Sam Leith Sam Leith

Liz Truss, Brexit and the petulant anger at reality

Liz Truss (Credit: Getty images)

The time it takes to mount a political comeback gets shorter and shorter, doesn’t it? The last prime minister but one barely got his toes in the sand on his first holiday after leaving the post before he was flying home with thoughts of mounting a return to high office. Now his successor, too, is campaigning to get on track to get her old job back. 

The first wallop of Liz Truss’s one-two punch was a long article for the Sunday Telegraph explaining why the mini-Budget that so spectacularly sunk her premiership was, in fact, absolutely the right thing to do; punch number two will be an interview with Spectator TV that goes up this very afternoon. I’m interested, as I expect we all are, to see how she develops there the arguments that her piece for the Telegraph set out.   

The gist of her case there was that, though in hindsight she might have worked on selling the ‘optics’ of her policies better, she was basically right all along. It was only the economic naivety and left-leaning groupthink of the Treasury, the OBR, ‘large parts of the media and wider public’, the parliamentary Conservative party, almost every academic economist and the international money markets that did her down. My colleague Kate Andrews has elegantly dissected that article in more detail and with more economic expertise than I could aspire to – but it strikes me as worth pulling focus a little to look at the general shape of the thing.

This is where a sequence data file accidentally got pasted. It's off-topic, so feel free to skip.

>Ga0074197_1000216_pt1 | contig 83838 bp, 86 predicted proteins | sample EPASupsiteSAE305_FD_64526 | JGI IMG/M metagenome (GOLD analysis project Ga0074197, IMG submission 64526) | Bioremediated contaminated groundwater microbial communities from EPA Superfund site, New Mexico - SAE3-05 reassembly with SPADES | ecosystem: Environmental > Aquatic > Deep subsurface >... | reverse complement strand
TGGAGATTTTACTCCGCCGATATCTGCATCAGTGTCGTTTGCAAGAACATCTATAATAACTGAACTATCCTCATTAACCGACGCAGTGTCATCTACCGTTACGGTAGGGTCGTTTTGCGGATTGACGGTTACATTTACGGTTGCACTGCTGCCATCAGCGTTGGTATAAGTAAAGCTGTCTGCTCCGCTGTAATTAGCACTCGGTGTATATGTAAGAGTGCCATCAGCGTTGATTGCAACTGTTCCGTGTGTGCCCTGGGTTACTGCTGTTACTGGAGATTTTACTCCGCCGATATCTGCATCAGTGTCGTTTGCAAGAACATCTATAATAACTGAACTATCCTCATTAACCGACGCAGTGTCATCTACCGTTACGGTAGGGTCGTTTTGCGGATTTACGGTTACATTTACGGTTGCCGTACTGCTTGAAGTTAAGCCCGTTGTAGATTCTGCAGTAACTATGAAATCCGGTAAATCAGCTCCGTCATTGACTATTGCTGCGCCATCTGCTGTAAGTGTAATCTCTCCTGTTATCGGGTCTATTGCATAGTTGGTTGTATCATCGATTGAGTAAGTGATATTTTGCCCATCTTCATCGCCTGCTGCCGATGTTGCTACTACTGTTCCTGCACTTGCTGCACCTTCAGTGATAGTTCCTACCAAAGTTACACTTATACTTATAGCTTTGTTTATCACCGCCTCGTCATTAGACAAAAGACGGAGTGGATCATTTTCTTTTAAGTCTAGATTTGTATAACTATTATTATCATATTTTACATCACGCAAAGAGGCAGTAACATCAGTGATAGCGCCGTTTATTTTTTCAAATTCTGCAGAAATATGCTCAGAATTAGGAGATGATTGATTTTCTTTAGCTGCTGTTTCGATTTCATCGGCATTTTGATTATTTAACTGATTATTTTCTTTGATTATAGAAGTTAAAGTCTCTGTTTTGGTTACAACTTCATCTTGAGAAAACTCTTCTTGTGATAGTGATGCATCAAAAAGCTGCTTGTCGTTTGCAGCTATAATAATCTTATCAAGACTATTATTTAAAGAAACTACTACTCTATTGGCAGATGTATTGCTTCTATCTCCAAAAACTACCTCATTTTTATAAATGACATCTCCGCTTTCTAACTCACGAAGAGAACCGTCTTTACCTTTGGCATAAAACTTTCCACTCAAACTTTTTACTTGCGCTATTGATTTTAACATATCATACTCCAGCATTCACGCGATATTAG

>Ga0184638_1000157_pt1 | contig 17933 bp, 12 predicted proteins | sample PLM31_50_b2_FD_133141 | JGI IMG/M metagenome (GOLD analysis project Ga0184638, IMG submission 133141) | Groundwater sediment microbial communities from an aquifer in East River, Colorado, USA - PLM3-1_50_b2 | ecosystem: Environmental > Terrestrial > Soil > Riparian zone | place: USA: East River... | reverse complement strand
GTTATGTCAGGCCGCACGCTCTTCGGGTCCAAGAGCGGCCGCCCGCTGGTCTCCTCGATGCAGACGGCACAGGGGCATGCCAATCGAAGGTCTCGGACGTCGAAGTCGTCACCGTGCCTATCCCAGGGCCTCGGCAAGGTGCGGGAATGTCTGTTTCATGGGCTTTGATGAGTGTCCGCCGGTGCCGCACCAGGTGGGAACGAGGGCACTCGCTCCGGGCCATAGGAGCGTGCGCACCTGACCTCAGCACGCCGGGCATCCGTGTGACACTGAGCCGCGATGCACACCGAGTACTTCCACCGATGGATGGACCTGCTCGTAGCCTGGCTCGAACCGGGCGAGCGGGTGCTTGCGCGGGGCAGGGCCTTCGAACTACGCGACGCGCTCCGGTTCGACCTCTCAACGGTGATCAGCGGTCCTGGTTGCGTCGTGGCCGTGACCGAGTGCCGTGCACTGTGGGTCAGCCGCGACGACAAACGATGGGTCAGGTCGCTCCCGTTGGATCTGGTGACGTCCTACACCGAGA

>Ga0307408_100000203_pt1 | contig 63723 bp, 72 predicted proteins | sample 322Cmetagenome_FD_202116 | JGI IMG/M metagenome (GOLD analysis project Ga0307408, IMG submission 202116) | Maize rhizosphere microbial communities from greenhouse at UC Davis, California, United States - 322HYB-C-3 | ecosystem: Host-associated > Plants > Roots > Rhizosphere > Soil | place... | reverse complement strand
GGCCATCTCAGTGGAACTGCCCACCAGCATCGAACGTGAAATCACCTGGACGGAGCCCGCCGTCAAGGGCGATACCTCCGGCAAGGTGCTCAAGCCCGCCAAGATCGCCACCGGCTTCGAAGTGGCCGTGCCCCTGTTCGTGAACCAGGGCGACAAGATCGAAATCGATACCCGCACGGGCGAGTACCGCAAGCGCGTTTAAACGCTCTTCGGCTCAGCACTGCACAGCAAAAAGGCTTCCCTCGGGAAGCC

Here is an argument of the form that the theory was right, and that the real failure was that of reality to conform to it. That’s an odd thing to see coming from a Tory. It’s a shape of argument that traditionally belongs to the utopian left – communism, as was ruefully remarked, being the ‘right idea, wrong species’.

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